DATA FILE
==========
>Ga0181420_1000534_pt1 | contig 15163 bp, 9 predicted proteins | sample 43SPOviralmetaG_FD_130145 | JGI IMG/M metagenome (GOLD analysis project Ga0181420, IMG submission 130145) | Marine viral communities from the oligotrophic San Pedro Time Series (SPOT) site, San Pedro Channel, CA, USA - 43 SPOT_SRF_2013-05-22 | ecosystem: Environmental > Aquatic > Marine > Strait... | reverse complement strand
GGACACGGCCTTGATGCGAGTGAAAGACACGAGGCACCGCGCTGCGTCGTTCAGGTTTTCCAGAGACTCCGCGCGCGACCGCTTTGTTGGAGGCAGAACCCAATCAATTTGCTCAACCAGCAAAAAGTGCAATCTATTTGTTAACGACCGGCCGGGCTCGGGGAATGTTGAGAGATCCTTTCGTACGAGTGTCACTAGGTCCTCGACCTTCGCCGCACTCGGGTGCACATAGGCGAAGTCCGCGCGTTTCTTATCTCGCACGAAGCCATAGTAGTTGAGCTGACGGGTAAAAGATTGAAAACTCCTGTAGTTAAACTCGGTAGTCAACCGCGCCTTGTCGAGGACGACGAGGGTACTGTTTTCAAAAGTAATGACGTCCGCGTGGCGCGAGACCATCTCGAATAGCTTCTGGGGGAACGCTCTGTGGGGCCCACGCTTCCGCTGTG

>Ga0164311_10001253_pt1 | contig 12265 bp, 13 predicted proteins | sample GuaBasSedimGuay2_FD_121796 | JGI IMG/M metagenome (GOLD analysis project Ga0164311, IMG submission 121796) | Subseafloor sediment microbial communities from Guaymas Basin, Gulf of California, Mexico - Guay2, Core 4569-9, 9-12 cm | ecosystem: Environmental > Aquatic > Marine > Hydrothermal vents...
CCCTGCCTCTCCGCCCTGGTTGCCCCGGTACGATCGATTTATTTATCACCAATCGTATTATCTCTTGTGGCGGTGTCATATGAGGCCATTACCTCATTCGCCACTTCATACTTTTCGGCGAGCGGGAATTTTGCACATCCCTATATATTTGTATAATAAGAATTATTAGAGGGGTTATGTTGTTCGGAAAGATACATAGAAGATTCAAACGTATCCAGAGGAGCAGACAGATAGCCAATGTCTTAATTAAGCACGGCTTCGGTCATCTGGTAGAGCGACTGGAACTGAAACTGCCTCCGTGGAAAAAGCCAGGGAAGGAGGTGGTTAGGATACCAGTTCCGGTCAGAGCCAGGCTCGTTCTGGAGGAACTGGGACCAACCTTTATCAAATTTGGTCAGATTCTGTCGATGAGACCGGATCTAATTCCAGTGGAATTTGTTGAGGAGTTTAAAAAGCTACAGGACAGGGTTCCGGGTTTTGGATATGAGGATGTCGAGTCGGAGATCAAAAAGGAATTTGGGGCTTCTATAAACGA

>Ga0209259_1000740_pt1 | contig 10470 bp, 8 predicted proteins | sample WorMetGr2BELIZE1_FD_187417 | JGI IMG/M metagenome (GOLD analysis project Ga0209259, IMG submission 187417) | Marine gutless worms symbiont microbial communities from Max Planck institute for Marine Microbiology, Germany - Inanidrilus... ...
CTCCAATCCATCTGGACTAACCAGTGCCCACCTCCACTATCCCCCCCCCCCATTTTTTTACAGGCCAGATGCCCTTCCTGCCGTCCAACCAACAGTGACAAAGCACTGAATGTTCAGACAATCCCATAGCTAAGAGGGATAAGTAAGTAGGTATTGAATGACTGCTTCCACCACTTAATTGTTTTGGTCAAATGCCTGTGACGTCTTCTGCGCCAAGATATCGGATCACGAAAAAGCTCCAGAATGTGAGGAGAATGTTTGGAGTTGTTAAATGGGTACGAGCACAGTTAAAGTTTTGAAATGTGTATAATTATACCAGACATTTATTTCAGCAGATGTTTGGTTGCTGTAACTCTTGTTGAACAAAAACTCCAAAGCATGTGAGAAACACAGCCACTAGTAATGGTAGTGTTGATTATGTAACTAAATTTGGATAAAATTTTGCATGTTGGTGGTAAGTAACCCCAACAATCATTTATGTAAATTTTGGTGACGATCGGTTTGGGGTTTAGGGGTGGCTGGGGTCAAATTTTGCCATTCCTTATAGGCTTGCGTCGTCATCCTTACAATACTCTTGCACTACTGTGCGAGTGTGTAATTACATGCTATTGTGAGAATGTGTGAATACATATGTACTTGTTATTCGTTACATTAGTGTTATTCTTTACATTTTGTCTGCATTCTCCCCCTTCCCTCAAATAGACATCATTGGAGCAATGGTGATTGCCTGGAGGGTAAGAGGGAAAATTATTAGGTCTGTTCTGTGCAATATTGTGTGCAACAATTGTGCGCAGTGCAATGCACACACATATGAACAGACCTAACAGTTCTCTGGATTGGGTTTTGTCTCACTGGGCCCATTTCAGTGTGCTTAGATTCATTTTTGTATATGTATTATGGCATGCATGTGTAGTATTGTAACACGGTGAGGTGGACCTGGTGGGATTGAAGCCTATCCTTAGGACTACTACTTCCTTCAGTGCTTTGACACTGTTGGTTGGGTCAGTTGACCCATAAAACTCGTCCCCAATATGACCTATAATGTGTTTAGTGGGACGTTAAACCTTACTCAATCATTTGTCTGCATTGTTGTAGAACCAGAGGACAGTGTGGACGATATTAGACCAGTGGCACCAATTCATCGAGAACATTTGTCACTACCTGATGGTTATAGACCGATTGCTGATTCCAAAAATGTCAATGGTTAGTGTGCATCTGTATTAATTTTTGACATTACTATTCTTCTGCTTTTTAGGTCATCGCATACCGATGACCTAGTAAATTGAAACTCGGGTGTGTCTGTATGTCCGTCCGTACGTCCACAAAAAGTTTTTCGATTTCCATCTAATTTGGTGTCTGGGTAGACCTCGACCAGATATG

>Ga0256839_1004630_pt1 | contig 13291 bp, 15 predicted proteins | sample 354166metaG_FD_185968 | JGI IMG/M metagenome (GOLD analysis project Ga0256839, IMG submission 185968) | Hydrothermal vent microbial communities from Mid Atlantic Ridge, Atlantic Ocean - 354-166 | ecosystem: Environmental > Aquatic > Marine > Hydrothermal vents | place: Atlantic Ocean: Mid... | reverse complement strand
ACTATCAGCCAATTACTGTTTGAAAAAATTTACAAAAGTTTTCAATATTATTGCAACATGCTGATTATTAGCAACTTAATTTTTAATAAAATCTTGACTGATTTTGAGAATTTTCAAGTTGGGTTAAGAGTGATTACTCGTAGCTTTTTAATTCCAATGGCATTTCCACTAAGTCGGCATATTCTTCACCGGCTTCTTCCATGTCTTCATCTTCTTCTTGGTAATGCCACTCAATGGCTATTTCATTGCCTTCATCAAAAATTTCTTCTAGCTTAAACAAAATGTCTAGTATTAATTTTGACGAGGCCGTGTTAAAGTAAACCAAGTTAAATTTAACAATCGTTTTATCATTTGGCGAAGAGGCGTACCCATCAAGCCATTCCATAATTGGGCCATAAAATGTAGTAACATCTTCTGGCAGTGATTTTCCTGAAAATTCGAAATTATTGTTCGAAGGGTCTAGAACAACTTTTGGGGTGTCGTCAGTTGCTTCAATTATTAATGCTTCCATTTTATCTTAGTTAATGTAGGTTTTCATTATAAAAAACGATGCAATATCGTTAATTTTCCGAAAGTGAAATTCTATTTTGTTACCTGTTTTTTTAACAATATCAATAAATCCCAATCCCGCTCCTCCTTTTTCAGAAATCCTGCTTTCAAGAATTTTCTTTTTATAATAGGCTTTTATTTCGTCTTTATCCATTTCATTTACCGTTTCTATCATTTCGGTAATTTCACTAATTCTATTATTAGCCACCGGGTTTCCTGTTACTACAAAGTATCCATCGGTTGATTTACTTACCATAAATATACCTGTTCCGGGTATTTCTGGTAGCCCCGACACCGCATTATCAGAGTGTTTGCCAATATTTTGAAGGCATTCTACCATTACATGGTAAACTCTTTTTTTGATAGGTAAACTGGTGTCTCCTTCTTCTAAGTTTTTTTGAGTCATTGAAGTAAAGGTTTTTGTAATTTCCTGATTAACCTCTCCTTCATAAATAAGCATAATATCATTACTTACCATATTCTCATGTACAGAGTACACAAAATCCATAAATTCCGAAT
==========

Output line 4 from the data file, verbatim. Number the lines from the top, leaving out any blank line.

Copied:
CCCTGCCTCTCCGCCCTGGTTGCCCCGGTACGATCGATTTATTTATCACCAATCGTATTATCTCTTGTGGCGGTGTCATATGAGGCCATTACCTCATTCGCCACTTCATACTTTTCGGCGAGCGGGAATTTTGCACATCCCTATATATTTGTATAATAAGAATTATTAGAGGGGTTATGTTGTTCGGAAAGATACATAGAAGATTCAAACGTATCCAGAGGAGCAGACAGATAGCCAATGTCTTAATTAAGCACGGCTTCGGTCATCTGGTAGAGCGACTGGAACTGAAACTGCCTCCGTGGAAAAAGCCAGGGAAGGAGGTGGTTAGGATACCAGTTCCGGTCAGAGCCAGGCTCGTTCTGGAGGAACTGGGACCAACCTTTATCAAATTTGGTCAGATTCTGTCGATGAGACCGGATCTAATTCCAGTGGAATTTGTTGAGGAGTTTAAAAAGCTACAGGACAGGGTTCCGGGTTTTGGATATGAGGATGTCGAGTCGGAGATCAAAAAGGAATTTGGGGCTTCTATAAACGA